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Shades of Glory: The Negro Leagues & the Story of African-American Baseball Paperback – March 20, 2007


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Product Details

  • Paperback: 448 pages
  • Publisher: National Geographic (March 20, 2007)
  • Language: English
  • ISBN-10: 1426200331
  • ISBN-13: 978-1426200335
  • Product Dimensions: 1.2 x 6.5 x 8.8 inches
  • Shipping Weight: 1.4 pounds (View shipping rates and policies)
  • Average Customer Review: 3.2 out of 5 stars  See all reviews (4 customer reviews)
  • Amazon Best Sellers Rank: #1,478,520 in Books (See Top 100 in Books)

Editorial Reviews

About the Author

Lawrence D. Hogan is a senior professor of history at Union County College in New Jersey. He is an expert on the history of black baseball and his touring exhibit on the subject has traveled nationwide.

Jules Tygiel a history professor at San Francisco State University, is the author of Baseball's Great Experiment: Jackie Robinson and His Legacy, and Past Time: Baseball as History, a New York Times Notable Book of the Year.

The National Baseball Hall of Fame and Museum was founded in 1939 and has become an American institution. Dedicated to chronicling and preserving baseball history and honoring the sport's foremost figures, it annually attracts more than 350,000 visitors to its home in Cooperstown, New York.

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Customer Reviews

3.2 out of 5 stars
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Most Helpful Customer Reviews

Format: Paperback Verified Purchase
While I have enjoyed biographies of individual Negro baseball players in the 19th and early 20th century, this is the best book I've read on the history of both the players, the movers and shakers and the leagues as they developed over the decades. I highly recommend this book.
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0 of 1 people found the following review helpful By Karen Marie on June 5, 2008
Format: Paperback
Shades of Glory is a huge undertaking and I appreciate the effort and detail that went into this book. However, it wasn't organized in a way that was easy for me to read. There was some jumping around in time, and it just all ran together in my mind.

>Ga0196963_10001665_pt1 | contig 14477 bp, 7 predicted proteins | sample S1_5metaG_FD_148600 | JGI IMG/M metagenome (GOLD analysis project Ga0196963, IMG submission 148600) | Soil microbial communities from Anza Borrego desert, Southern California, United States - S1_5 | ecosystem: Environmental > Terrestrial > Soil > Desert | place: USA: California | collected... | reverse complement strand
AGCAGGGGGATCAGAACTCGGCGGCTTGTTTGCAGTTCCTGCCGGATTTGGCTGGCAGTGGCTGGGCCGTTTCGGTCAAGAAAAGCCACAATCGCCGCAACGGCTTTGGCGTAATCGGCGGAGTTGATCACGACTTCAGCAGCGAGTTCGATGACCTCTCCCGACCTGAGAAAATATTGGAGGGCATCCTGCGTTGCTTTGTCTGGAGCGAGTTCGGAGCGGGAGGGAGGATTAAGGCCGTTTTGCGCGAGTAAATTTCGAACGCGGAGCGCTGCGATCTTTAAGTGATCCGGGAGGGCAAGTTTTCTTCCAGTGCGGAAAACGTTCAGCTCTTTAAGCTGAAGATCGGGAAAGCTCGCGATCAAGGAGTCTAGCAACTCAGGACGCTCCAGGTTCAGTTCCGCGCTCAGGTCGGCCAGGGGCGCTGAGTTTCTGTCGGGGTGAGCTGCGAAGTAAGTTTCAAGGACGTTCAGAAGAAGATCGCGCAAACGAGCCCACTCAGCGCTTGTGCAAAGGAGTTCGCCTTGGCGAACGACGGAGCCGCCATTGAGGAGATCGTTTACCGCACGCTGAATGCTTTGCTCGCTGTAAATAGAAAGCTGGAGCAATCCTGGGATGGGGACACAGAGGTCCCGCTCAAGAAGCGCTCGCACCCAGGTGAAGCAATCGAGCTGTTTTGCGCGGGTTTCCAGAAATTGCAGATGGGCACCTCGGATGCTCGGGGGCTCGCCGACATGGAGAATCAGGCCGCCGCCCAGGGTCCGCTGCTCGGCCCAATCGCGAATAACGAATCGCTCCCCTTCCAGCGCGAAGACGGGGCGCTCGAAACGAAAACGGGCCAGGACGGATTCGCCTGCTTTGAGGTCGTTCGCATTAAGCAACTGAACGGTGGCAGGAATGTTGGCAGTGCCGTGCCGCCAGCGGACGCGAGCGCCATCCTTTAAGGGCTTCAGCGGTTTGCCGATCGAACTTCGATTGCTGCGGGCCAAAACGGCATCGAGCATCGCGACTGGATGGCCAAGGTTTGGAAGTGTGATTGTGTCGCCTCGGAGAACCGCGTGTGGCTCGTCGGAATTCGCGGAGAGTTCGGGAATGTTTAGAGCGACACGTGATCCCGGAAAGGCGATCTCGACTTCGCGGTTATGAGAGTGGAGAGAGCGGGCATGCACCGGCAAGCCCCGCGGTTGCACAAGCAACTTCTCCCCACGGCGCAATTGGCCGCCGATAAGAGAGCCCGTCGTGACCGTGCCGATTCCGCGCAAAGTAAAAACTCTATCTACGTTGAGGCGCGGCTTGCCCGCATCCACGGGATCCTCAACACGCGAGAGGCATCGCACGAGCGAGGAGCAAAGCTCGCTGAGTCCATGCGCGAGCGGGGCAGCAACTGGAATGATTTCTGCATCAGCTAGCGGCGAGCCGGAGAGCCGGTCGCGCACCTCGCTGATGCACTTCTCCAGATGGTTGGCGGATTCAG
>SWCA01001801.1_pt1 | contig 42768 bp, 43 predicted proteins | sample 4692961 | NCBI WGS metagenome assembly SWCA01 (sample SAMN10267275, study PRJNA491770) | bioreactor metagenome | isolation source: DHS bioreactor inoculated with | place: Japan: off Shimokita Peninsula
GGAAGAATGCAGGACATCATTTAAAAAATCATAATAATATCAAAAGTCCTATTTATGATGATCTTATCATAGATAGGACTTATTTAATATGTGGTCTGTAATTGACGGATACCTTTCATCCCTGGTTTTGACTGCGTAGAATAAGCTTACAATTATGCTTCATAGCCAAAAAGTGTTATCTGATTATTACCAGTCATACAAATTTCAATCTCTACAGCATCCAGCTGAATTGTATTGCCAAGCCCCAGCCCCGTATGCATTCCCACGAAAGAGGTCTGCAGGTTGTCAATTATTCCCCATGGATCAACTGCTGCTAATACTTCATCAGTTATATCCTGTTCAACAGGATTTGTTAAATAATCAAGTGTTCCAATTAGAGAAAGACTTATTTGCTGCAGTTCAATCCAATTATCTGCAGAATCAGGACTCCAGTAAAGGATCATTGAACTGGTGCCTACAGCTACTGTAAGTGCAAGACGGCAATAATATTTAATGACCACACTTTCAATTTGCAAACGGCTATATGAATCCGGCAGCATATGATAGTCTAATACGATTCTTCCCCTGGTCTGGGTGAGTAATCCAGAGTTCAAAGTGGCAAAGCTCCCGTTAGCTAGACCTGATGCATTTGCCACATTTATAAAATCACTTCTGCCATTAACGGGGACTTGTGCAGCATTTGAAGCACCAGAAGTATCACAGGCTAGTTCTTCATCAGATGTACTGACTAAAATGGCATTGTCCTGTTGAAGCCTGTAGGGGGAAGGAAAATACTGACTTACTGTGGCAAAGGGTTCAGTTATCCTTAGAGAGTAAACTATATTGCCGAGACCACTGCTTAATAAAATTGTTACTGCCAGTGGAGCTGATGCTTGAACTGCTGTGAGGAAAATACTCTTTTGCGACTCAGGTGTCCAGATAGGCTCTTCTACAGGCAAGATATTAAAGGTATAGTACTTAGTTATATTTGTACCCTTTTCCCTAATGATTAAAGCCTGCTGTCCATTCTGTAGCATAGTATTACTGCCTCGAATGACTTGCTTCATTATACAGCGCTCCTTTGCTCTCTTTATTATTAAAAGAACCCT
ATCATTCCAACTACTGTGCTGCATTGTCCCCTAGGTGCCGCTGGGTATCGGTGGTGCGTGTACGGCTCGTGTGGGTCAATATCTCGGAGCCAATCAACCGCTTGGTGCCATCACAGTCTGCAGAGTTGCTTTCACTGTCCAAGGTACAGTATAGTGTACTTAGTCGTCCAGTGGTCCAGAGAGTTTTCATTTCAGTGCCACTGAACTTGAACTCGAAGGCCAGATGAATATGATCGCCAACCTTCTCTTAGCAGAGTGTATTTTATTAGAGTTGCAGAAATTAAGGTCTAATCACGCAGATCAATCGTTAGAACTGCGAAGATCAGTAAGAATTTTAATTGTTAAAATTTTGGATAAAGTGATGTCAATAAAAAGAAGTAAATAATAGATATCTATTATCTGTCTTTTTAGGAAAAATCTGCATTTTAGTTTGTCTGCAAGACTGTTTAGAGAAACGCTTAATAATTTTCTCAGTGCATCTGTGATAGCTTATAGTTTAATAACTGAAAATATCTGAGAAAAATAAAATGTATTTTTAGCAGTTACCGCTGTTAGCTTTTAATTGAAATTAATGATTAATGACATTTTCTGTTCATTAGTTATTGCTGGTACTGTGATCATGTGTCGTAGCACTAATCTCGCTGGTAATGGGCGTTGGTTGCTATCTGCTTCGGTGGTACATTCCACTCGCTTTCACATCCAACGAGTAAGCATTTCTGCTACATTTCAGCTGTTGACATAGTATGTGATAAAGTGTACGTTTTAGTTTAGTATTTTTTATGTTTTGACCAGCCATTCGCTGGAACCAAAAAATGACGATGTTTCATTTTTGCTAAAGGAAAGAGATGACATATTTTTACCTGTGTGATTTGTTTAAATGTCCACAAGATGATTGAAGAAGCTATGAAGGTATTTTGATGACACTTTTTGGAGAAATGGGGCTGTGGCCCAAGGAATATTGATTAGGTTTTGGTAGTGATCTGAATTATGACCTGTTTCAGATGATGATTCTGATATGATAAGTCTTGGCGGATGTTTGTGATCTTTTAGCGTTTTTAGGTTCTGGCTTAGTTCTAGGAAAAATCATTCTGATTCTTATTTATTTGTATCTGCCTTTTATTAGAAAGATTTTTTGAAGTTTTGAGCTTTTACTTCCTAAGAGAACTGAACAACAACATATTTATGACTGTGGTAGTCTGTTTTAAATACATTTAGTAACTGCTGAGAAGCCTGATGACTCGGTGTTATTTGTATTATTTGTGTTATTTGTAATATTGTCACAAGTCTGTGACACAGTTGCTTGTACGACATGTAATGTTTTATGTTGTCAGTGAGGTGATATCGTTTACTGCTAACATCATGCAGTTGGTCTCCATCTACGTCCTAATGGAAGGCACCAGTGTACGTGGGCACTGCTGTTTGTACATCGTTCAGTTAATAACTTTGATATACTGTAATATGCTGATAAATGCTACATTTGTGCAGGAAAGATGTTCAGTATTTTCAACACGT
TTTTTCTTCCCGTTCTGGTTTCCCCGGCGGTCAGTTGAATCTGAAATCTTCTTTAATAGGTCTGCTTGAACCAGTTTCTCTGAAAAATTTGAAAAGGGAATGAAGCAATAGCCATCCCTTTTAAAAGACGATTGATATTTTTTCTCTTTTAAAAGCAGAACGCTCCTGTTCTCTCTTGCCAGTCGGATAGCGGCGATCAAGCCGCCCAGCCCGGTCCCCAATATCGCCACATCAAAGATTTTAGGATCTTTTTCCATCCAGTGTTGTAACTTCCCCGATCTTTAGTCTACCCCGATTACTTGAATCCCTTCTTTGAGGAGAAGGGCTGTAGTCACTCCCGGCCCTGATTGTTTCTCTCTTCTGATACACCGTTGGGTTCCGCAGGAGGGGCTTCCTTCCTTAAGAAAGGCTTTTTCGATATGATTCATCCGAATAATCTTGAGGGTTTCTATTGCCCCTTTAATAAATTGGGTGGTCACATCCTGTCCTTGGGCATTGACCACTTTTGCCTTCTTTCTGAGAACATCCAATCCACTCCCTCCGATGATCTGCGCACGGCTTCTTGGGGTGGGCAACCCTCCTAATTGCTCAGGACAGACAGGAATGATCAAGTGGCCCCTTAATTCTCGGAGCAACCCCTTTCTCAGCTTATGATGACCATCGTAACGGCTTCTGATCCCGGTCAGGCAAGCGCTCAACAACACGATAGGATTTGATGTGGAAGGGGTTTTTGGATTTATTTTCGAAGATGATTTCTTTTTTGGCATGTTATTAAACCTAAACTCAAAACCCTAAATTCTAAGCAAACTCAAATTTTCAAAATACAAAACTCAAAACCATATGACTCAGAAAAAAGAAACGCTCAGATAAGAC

The writing was technically sound but emotionless. I didn't get a sense of excitement or a feel for the lives of these early baseball stars. And EVERY blasted team was named Giants. It got very confusing.

There was some good material about how the development of black baseball followed the history of black people in society as a whole, but all in all I found it less than it could have been.
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0 of 1 people found the following review helpful By Dayna Thomas on May 19, 2008
Format: Paperback
In some ways, to look at the history of black baseball is to look at the past image of civil rights in the whole of U.S. society.

For this baseball fan, Shades of Glory shows that the history of black baseball is part heartening, seeing that, in the early days, not a vast quantity of racism came from the actual fans of the game. They simply wanted "their" clubs to field competitive teams.

At the same time, also is it disheartening and, unfortunately, not surprising to read of the cementing of the notion that "money is the root of all evil", at least as far as the African-American in 19th century baseball was concerned. And when certain white stars, who seemed to be either outright prejudiced or just plain jealous, threatened to walk away from the game rather than continue to play with their black teammates, owners and league leaders caved, dismissing the African-American players from their teams and then essentially banning them from the leagues altogether.

Author Lawrence D. Hogan has performed a valuable service to fans of the game by compiling this history of one of the most important facets of America's pastime.
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1 of 3 people found the following review helpful By FTP on January 27, 2009
Format: Paperback
Readers should be aware that this book IS NOT "by" Lawrence Hogan, who wrote only two of the seven chapters. The large number of other authors who contributed material and wrote the other chapters of this book have been needlessly slighted.
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